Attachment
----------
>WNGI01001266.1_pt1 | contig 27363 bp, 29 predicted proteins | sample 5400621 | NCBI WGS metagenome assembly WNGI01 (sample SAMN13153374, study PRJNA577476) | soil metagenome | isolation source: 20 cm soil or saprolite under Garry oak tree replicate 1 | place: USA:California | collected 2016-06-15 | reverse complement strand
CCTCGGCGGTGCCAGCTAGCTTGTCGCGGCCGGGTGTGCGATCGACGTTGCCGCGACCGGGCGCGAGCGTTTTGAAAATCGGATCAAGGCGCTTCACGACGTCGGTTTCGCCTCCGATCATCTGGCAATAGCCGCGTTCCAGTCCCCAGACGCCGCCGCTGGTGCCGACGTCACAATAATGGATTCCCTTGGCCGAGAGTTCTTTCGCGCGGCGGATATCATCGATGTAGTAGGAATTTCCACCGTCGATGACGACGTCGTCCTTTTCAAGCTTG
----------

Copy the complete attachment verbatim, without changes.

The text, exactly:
>WNGI01001266.1_pt1 | contig 27363 bp, 29 predicted proteins | sample 5400621 | NCBI WGS metagenome assembly WNGI01 (sample SAMN13153374, study PRJNA577476) | soil metagenome | isolation source: 20 cm soil or saprolite under Garry oak tree replicate 1 | place: USA:California | collected 2016-06-15 | reverse complement strand
CCTCGGCGGTGCCAGCTAGCTTGTCGCGGCCGGGTGTGCGATCGACGTTGCCGCGACCGGGCGCGAGCGTTTTGAAAATCGGATCAAGGCGCTTCACGACGTCGGTTTCGCCTCCGATCATCTGGCAATAGCCGCGTTCCAGTCCCCAGACGCCGCCGCTGGTGCCGACGTCACAATAATGGATTCCCTTGGCCGAGAGTTCTTTCGCGCGGCGGATATCATCGATGTAGTAGGAATTTCCACCGTCGATGACGACGTCGTCCTTTTCAAGCTTG